Last week I wrote this post on the absurd, six-figure salary assigned to the tasks of being a stay-at-home mom. By calling this number inflated I set off a spirited debate on my Facebook page and several other blogs around the web. The arguments were as-expected: lecturing about judging others, proclamations of equal effort exerted by moms and professionals, and the challenges of affording day care (if this is you, contact me off board so we can brainstorm some ways for you to keep your foot in your career part-time while caring for your kids. I am happy to help!)
What struck me most in last week’s debate is that the strongest defenders of their SAHP positions turned out to actually have jobs. After a long-winded defense about why she and her family are far better off for her to be home full-time, one woman finally confessed that she teaches at a college; a “SAHD” is actually a DJ with an entertainment business, and one vocal nay-sayer is a blogger and aspiring writer. These are professional jobs. They may be part-time gigs or startup enterprises, but each of these ardent defenders of her or his position as a SAHP actually has an active career.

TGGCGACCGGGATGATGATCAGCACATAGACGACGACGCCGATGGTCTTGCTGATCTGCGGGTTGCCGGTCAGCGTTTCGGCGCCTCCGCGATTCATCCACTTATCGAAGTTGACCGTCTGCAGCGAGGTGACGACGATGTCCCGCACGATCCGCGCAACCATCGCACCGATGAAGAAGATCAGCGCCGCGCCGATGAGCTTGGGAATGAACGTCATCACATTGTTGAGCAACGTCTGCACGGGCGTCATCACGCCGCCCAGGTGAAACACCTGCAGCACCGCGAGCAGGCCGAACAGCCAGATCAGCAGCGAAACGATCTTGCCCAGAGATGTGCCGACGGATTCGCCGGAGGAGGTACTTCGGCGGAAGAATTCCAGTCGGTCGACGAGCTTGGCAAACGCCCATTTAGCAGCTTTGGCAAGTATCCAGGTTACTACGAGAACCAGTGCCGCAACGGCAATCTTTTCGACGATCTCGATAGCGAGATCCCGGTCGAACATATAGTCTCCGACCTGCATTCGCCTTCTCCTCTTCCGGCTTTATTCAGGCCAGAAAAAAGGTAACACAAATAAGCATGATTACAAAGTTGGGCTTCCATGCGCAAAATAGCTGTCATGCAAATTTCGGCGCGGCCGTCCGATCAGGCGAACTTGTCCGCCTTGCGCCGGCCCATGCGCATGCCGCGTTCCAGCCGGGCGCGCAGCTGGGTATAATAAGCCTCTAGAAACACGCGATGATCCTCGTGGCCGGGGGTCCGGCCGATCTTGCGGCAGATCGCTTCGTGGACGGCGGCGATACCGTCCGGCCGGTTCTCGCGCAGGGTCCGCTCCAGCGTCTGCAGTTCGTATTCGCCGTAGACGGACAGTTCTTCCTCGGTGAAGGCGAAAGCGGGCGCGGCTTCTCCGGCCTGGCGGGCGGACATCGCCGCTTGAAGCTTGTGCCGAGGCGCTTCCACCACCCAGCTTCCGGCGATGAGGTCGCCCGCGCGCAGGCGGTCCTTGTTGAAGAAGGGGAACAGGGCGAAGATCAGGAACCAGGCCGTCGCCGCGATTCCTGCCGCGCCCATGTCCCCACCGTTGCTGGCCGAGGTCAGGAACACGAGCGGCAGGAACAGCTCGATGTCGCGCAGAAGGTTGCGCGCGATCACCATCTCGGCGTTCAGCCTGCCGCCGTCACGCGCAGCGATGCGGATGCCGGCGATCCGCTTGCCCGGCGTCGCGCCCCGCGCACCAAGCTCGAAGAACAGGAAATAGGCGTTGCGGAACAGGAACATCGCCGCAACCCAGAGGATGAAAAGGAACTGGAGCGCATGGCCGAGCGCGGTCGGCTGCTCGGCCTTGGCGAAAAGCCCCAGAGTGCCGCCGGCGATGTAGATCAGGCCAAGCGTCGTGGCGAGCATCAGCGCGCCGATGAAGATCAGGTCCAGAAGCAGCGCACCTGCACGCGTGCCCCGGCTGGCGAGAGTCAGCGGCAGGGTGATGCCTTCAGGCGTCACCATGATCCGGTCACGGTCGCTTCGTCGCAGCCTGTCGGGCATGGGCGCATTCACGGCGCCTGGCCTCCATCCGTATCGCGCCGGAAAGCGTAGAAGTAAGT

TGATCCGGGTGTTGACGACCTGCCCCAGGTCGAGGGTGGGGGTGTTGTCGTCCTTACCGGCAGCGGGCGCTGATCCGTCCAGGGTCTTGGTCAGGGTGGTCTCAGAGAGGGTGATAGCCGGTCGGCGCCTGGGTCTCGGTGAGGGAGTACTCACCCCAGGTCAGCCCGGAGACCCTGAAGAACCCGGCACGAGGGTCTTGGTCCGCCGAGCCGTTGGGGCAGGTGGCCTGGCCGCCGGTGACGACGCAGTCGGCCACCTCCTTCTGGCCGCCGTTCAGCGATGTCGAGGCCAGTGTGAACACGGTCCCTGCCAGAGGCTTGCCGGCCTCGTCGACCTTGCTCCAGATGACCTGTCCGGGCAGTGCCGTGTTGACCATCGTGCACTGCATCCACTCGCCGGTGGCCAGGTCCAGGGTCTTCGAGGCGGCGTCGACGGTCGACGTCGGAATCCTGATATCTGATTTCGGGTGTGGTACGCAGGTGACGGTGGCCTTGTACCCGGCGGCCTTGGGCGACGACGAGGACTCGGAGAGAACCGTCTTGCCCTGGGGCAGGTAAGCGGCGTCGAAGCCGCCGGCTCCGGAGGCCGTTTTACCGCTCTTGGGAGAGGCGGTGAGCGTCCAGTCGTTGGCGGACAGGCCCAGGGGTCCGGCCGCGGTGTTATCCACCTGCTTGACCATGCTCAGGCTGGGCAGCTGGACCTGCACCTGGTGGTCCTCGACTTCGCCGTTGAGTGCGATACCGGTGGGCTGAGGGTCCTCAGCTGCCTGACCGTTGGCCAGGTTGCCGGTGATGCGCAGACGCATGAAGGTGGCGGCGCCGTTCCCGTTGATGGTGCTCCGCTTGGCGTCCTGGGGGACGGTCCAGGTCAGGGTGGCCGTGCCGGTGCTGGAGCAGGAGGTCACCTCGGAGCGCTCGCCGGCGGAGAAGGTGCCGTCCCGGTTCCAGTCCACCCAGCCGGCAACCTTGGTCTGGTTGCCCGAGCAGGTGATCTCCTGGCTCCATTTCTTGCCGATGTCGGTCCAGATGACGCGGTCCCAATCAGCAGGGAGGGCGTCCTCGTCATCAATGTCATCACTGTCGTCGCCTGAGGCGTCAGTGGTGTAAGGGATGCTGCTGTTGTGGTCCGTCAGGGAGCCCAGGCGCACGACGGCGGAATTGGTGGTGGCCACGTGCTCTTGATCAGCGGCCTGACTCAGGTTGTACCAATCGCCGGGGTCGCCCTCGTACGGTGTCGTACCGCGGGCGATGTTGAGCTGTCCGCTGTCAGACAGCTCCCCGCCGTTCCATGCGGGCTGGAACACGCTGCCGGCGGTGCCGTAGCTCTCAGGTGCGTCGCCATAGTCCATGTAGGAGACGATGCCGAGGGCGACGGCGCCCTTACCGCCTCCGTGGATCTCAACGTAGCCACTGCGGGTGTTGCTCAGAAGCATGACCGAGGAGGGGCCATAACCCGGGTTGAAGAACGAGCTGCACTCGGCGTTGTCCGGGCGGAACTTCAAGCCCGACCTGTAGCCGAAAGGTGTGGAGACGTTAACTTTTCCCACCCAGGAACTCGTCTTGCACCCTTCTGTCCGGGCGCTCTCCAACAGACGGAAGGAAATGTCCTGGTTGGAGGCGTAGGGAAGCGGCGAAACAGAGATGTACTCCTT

Which brings me to the question: Who gets to call themselves a stay-at-home parent?
The key word here is”get” — as in: Who has the privilege of using the title of SAHM?
As I have written here and for DailyWorth, there is a cultural belief that the stay-at-home parent is the better parent. This notion is bolstered by the grossly inflated dollar figures cooked up by the $114,000 SAHM salary which is triple that of a full-time working woman in this country. I urge moms to abandon this notion and embrace your status as a working mom — most especially if you do in fact have a paying job. Because if you do, it’s because you need to for financial, emotional, psychological or social reasons — all of which are critical to your wellbeing and that of your family.
Which is why it is especially bothersome that these parents are disingenuous about their titles. Maybe they earn a small fraction of their family’s income — or even (as I suspect in the case of the blogger) — none at all. But they still reap the many benefits of professional work: investing in a career and related financial security, nurture of their own intellectual and creative needs, interaction with professional adults, and a break from home life. These benefits contribute to the fact that actual full-time stay-at-home moms are more prone to depression and anger than their working peers, who are more likely to report happiness and a sense of thriving, according to this Gallup poll.
So, how do you define a SAH parent?
Does it mean that you do not earn a living? Or that you have no professional pursuits whatsoever? What if you spend 20 hours weekly in unpaid blogging, or selling garage sale finds on eBay (it’s not work if the IRS doesn’t know about it, right?!)
Or is the differentiator that you do not pay for child care?
Or maybe does it simply not matter. The bottom line is that there is zero shame in being a working mom. If you are a mom with a career — embrace it and do not feel guilty for it. And for crying out loud — do not lie about it.